Kennewick Man is one of the few haplogroup X skeletons found that far Northwest. Perhaps the greatest importance of Kennewick Man is that his lineage is haplogroup X2a. It is proof that X2a was in the Americas long, long ago, and not that he was from Asia.Collins and Little: Denisovan Origins, Chapter 26
At least Little acknowledges that the haplogroup is X2a and not X2 or X. But he’s dead wrong when he says its proof Kennewick was not from Asia. In fact, Kennewick showed many Siberian genetic affinities and no recent European ancestry.
Little isn’t the only one of the two authors to get all this wrong. Here’s Collins in chapter 10:
The closest source of haplogroup X outside of the northeastern and eastern coasts of North America is that present among modern populations in southwestern Europe, which just happens to be the very same territory in which the Solutreans thrived circa 20,000–15,000 BCE.Collins and Little: Denisovan Origins, Chapter 10
He is, of course, wrong. I’ve included a chart based on the one found in Raff and Bolnick (2015) to give you an idea. But suffice to say, Haplogroup X and its sub-clades are present in more places than Collins seems aware. Moreover, he’s also conflating haplogroup X with X2a. And they both occasionally conflate modern populations with ancient populations. As if the presence of haplogroups in modernity reflects the localities of antiquity. They both seem to have an affinity with the X2 haplogroup in modern Orkney populations which 1) is irrelevant to the X2a haplogroup in the Americas; and 2) representative of modern populations, not those of 14,000+ years ago.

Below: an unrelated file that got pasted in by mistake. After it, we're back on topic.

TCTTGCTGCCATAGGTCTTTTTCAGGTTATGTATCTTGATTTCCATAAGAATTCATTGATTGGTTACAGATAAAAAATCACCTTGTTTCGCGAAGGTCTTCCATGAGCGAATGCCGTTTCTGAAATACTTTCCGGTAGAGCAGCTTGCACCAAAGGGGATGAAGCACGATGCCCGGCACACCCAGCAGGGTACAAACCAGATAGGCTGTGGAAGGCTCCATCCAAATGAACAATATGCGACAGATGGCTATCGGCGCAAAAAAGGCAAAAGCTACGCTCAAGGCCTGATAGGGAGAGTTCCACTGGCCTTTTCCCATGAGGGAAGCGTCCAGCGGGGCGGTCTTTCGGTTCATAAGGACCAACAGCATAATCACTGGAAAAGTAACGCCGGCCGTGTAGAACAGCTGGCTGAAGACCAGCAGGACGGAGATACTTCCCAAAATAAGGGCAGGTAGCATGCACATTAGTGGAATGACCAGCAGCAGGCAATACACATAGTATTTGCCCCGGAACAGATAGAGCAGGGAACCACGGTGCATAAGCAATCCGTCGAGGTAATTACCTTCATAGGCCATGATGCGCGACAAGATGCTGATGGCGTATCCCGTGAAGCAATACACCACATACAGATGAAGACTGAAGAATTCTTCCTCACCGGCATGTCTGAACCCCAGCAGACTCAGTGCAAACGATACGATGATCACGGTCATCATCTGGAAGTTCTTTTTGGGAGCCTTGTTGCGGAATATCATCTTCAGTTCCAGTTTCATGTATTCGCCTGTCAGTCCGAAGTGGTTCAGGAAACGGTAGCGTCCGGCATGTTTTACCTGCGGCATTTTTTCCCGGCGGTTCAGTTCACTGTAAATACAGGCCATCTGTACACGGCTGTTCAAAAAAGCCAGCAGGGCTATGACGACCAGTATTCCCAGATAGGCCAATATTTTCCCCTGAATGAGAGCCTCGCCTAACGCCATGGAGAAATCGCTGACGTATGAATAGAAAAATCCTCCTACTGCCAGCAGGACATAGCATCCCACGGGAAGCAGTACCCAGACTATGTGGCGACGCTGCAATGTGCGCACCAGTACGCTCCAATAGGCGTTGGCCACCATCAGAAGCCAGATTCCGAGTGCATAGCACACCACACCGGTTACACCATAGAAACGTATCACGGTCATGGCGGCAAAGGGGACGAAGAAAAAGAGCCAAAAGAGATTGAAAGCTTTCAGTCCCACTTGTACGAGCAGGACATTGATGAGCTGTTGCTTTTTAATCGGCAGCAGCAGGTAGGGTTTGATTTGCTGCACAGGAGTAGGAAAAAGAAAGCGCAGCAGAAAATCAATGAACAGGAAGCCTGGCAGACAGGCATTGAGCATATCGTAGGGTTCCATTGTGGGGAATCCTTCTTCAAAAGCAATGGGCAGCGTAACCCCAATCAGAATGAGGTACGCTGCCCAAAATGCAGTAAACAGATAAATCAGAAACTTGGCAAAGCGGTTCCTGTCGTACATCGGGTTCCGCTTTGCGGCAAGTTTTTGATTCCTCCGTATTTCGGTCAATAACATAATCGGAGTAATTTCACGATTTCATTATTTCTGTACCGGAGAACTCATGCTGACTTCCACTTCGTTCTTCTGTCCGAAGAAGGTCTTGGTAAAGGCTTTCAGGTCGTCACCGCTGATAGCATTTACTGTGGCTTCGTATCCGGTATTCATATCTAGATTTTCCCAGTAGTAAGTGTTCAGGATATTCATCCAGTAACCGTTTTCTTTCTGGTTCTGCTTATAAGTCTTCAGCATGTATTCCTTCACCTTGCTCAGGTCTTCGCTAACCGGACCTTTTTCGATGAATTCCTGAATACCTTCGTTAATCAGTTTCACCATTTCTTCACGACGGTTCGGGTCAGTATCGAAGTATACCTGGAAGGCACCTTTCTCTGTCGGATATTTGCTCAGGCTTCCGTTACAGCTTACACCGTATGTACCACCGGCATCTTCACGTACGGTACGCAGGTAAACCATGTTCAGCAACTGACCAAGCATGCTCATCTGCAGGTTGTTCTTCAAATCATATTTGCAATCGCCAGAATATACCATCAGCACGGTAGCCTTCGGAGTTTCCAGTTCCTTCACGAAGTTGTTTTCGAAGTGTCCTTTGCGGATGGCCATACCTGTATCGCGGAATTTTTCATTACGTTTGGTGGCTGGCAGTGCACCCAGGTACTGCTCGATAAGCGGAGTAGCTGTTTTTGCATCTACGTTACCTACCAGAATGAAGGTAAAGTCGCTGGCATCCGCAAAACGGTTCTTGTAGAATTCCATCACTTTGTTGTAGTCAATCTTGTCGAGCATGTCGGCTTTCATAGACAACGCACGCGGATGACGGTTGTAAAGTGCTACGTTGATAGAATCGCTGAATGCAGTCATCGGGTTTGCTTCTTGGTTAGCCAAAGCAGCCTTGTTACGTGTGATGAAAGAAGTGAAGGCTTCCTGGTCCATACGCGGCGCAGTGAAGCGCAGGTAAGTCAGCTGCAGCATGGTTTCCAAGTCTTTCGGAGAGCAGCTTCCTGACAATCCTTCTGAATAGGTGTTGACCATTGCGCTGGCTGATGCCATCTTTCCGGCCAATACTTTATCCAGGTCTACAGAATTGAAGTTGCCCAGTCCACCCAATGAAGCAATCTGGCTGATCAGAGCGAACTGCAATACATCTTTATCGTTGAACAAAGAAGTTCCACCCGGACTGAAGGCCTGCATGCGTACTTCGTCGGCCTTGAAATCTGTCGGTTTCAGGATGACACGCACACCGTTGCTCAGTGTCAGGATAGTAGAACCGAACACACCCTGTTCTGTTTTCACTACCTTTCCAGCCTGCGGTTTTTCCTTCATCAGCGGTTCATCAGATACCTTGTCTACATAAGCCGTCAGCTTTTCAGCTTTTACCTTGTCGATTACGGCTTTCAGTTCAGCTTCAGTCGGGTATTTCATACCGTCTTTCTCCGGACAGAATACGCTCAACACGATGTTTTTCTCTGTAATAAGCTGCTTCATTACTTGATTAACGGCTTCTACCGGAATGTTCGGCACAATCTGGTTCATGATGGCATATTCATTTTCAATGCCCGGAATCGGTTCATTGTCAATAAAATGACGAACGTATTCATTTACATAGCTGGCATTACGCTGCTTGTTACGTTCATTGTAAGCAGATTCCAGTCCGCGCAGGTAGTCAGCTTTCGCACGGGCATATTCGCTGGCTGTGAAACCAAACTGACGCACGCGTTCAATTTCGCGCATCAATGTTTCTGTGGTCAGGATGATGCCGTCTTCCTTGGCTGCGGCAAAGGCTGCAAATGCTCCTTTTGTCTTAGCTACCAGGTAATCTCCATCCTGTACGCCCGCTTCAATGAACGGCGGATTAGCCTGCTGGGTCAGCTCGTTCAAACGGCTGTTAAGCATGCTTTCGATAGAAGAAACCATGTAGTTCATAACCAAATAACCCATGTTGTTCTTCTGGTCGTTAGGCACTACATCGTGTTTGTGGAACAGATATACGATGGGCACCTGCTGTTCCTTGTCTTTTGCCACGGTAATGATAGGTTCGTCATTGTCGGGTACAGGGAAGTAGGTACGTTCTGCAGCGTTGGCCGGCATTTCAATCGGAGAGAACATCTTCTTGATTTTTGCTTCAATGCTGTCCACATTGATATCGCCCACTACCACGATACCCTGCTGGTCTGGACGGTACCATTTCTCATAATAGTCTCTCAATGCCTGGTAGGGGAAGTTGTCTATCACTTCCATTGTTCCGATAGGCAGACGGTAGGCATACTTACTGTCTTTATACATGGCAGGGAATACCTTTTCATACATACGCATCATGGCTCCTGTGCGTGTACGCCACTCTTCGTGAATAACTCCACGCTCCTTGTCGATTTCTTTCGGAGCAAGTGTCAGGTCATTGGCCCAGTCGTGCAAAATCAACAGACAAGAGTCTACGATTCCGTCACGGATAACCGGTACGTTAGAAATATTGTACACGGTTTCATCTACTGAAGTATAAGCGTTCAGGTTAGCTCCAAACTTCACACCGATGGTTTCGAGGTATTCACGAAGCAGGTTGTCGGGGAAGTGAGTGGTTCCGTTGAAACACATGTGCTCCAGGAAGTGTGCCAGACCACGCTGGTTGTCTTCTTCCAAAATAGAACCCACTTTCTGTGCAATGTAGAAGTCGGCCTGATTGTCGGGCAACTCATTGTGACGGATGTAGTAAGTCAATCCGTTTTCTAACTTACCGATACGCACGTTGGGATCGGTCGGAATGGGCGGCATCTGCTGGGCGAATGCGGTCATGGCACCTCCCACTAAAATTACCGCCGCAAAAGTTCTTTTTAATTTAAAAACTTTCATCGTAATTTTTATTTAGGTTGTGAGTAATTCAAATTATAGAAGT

Here’s Collins again in chapter 16:
The tribe possessing the highest level of haplogroup X is the Ojibwa. Up to 26 percent of its population’s mtDNA contains haplogroup X, while the Cree also possess haplogroup X, but, once again, at a slightly lower level than their southern neighbors, the Ojibwa.Collins and Little: Denisovan Origins, Chapter 16
For this, Collins cites Brown et al. (1998), referencing Table 3 on page 1858. You might be wondering why Collins and Little are citing a 20+ year-old paper when there are many more up-to-date sources. The reason, of course, is that within just a few years of 1998, sub-clades of X were being identified and understood. Collins and Little would have been better off citing Fagundes et al. (2008) in the very same journal. But the obfuscation of haplogroup X and ignoring the implications of how the sub-clade X2a is defined, makes it easier for Collins and Little to fit their narrative into the pre-conceived conclusion they already have.